A family saga set during the final years of the GDR. Surgeon Richard Hoffmann may have come to an opportunistic arrangement with the system a long time ago, but his way of life enables state security officials to blackmail him. Richard’s son Christian manages to pass his final secondary school exams despite a number of conflicts and goes through a tough and eventful time after joining the National People’s Army. His uncle Meno is an editor and struggles, at times only half-heartedly, against the parameters set by state censorship. The fall of the Wall in November 1989 seems to be felt as a salvation by the protagonists. The adaptation of Uwe Tellkamp’s novel of the same name does away with the epic scope of the written original, but was considered one of the best things to come out of German TV in 2012. Full synopsis.
Sponsored by the German program at the University of St. Thomas, the Embassy of the Federal Republic of Germany, Washington, DC, and the Germanic-American Institute. This event is part of the 25 Years of German Unity Campus Campaign, which includes a film series, lectures, and more.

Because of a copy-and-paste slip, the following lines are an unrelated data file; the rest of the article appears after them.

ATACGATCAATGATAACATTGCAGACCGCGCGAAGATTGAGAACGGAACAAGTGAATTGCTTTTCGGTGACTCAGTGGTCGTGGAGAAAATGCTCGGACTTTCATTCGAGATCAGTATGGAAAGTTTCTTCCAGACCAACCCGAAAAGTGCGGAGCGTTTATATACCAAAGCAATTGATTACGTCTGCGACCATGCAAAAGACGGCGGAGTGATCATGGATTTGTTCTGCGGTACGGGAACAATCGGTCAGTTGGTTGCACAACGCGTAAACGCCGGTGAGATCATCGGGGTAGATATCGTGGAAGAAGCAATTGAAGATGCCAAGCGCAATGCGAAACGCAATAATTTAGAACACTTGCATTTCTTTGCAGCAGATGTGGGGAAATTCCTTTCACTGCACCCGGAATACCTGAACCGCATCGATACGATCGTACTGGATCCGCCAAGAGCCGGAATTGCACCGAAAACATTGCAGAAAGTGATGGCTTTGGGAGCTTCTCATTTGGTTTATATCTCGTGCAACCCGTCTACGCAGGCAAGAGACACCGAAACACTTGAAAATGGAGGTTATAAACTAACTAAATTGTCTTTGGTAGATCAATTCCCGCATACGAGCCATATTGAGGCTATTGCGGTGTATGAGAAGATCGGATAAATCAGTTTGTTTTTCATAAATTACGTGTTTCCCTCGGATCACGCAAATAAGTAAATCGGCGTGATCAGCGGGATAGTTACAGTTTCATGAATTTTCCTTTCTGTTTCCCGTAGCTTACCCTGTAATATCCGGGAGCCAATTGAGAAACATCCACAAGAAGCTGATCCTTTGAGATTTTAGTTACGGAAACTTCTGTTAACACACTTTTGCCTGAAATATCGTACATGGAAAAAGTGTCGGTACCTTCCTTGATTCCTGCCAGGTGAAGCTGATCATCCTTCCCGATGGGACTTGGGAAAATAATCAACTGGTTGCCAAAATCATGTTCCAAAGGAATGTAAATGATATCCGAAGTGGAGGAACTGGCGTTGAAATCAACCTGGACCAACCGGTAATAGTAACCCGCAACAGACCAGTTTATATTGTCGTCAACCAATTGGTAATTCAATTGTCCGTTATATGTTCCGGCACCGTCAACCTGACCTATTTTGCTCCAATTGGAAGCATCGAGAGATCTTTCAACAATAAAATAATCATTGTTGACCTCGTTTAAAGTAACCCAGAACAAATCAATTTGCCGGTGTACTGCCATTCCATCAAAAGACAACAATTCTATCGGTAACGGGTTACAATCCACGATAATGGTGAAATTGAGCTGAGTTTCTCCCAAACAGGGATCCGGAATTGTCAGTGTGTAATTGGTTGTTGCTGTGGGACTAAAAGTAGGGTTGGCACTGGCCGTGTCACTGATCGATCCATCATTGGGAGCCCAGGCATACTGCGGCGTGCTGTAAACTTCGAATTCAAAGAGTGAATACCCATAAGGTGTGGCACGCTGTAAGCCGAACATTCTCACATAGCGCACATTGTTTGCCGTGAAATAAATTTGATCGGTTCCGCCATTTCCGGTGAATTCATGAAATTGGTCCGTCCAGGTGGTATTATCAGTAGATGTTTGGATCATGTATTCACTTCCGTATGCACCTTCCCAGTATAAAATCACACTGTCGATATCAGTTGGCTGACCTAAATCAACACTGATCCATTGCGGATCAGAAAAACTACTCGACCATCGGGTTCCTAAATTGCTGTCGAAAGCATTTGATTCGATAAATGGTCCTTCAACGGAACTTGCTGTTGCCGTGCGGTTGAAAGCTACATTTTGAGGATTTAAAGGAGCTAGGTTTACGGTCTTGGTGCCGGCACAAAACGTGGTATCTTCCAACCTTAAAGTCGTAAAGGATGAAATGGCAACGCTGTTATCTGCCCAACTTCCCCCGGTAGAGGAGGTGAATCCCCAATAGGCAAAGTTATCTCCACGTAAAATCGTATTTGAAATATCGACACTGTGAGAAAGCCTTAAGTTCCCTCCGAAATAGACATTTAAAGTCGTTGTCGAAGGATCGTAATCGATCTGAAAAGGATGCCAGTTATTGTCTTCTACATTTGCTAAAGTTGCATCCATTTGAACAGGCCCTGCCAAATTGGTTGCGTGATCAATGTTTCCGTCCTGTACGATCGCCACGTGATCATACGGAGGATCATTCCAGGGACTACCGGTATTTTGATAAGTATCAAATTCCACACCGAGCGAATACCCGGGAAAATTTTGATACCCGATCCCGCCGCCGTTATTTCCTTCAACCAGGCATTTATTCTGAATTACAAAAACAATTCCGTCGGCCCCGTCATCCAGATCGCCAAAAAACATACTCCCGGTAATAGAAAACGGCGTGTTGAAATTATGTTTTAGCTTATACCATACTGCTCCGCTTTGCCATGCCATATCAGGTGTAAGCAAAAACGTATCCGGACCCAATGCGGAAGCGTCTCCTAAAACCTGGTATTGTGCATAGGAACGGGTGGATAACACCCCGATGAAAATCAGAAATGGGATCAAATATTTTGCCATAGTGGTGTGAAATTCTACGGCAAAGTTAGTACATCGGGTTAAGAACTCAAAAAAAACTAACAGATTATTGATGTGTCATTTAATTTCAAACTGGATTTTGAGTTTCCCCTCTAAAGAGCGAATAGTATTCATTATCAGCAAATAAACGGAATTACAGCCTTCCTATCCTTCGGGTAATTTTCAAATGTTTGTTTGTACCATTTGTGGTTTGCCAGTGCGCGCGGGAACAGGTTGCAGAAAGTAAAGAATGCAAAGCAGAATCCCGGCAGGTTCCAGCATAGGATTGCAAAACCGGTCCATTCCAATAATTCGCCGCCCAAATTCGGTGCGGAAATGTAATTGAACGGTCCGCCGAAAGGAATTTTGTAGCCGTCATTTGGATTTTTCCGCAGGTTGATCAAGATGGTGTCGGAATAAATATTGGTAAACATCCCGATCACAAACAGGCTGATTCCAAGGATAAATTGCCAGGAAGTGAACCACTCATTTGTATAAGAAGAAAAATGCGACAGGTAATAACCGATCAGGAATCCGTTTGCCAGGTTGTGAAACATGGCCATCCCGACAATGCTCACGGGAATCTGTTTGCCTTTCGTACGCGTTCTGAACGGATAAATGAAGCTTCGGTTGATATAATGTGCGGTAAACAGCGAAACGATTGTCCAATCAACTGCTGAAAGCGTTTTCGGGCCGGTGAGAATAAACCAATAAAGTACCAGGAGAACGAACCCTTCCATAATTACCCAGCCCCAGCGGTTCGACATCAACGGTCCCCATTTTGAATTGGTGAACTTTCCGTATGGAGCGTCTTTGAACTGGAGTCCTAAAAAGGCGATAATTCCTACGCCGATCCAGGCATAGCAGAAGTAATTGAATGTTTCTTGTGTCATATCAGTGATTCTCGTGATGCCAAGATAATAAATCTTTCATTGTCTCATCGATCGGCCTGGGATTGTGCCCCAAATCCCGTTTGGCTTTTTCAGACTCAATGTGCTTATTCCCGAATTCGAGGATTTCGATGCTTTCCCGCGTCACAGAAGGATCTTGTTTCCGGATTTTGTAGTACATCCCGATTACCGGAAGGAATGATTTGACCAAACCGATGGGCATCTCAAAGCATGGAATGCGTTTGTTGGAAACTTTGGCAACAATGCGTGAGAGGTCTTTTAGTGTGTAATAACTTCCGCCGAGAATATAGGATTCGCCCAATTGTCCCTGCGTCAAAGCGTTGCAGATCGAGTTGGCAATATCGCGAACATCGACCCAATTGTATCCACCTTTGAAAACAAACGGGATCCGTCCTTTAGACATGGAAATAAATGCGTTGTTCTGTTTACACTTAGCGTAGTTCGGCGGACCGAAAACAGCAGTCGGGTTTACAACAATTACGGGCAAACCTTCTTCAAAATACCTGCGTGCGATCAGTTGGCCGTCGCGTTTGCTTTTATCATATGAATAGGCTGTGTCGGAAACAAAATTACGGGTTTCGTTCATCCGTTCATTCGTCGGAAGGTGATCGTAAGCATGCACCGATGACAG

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Click for St. Thomas campus map. Parking is available on the street or in the garage at Cretin & Grand Avenues.
History is full of assassinated leaders, but also full of near misses. Join us with Dr. Susanne Wagner, German Program Director at the University of St. Thomas, for a discussion focusing on the different types of Widerstand (resistance) and some of the more prominent resistance groups, such as the men involved in the July 20, 1944 failed attempt to assassinate Hitler, the Kreisauer Kreis (Kreisau Circle), the Rote Kapelle (the Red Orchestra), and the Weiße Rose (White Rose). What were the motivations of Widerstand fighters with Colonel Claus Graf von Stauffenberg, who planted the bomb that missed its mark? How do we evaluate Einsame Kämpfer (lonely fighters) such as Jägerstätter and George Elser, or the passive resistance of the members of the Weiße Rose and the Kreisauer Kreis? Are the Swing Kids really Widerstand? The more extreme a regime, the more consequent the resistance against it!
Wagner is a cultural and literary historian focusing on 19th-/20th century Germany with a research emphasis on resistance literature. In addition to heading the German Program at the University of St. Thomas, she is also a member of the Executive Council of the American Council of Teachers of German (AATG).